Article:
The COVID-19 Arrow: Striking at the Heart of American Life and Culture

The COVID-19 Arrow: Striking at the Heart of American Life and Culture

Christakis (2020, p. 89) softs his analysis a bit by identifying more nuanced and diverse ways in which Americans can “chose” to comply with recommended social behaviors (NPIs):

An alternative way of thinking about the broad array of NPis is based on the method by which they are intended to tamp down the epidemic.  Some interventions, whether individual or collective, achieve their effect by reducing the transmissibility. of the pathogen—for instance, wearing masks, handwashing, and sanitizing public places. These are transmission-reduction interventions. Other interventions work by modifying the pattern of human interactions to deprive the pathogen of opportunities to spread—for example, self-isolation, quarantine, and school closures. These are contact­ reduction interventions, and they constitute the social-distancing measures everyone began talking about in 2020. To be clear, we need to distance ourselves physically, not socially. The last thing the public should be advised to do is create more social distance between their friends and at a time when physical proximity is restricted.

It is worth noting that each of these nuanced interventions hold important psychological implications. I suggest that psychologists should be at the table when plans are made for intervening in future pandemic outbreaks.

Social Protest

Social protests are an enduring tradition in both Israel and the United States. To the extent that individualism is prevalent in both countries, there is a right and willingness of many citizens to speak their mind—even if their opinions are not always widely shared or appreciated. Silberberg notes that the current social protests have been a multigenerational phenomenon in Israel (contrasting with earlier protests which tended to be engaged primarily by either the older generation of Israelis or the younger generation. We might even consider it a transmittable “disease” like a virus and trauma – only it is a “disease” that might be beneficial for the body politic. It is also healing individual citizens who find social protest to be a way in which to retain or reclaim an internal focus of control.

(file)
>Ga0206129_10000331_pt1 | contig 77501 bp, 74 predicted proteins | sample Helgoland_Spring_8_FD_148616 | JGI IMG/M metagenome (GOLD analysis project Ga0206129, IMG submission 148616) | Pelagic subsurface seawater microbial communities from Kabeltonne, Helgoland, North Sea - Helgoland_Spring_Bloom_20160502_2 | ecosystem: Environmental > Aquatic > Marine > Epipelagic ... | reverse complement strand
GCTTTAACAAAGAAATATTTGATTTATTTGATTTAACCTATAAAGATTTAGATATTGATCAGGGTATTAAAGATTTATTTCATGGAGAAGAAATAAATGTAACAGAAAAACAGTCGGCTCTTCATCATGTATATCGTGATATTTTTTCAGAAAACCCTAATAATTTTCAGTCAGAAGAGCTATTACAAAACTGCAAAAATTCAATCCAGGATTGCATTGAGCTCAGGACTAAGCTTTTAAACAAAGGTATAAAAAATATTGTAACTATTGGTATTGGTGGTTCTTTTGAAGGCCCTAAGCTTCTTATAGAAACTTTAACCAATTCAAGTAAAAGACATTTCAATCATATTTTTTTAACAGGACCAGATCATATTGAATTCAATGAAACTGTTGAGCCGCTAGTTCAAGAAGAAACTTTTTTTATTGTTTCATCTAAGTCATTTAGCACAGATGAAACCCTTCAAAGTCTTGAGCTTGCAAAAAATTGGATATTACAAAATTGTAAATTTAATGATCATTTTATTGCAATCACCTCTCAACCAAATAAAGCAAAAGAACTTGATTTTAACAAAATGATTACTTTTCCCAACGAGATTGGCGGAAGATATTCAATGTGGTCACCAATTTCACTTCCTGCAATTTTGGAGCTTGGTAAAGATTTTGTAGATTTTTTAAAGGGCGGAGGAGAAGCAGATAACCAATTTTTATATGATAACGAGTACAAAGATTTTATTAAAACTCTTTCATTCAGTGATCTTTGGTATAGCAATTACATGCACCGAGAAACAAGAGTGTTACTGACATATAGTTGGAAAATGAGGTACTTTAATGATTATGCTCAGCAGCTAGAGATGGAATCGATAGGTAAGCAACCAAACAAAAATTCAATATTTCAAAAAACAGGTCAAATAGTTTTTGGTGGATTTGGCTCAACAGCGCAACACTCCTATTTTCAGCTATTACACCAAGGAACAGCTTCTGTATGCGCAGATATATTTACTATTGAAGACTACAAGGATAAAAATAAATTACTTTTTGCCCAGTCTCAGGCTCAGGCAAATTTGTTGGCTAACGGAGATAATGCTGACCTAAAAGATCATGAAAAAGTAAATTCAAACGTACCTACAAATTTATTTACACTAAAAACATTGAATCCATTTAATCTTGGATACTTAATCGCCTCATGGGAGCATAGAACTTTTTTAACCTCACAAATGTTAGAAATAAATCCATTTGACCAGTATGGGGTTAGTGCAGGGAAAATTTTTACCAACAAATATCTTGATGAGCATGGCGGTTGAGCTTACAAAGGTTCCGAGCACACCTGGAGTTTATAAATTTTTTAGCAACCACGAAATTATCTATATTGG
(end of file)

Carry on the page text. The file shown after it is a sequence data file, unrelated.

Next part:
Silberberg (2020, p. 25) observes that “younger and older people come to the demonstrations and respect and create space for the young style of protest and absence of explicit leadership.” She offers insights about the ways in which symbols (color of flags) conveys not just the intergenerational diversity of the protests, but also the sustaining of values – or in some cases the mourning of values that are not maintained by the government. She cites two of her authors, Daniella Bassis and Orna Megides who describe this sense of loss as a “yearning for a place that no longer exists.”


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William BergquistWilliam Bergquist, Ph.D. An international coach and consultant in the fields of psychology, management and public administration, author of more than 50 books, and president of a psychology institute. Dr. Bergquist consults on and writes about personal, group, organizational and societal transitions and transformations. His published work ranges from the personal transitions of men and women in their 50s and the struggles of men and women in recovering from strokes to the experiences of freedom among the men and women of Eastern Europe following the collapse of the Soviet Union. In recent years, Bergquist has focused on the processes of organizational coaching. He is coauthor with Agnes Mura of coachbook, co-founder of the International Journal of Coaching in Organizations and co-founder of the International Consortium for Coaching in Organizations.

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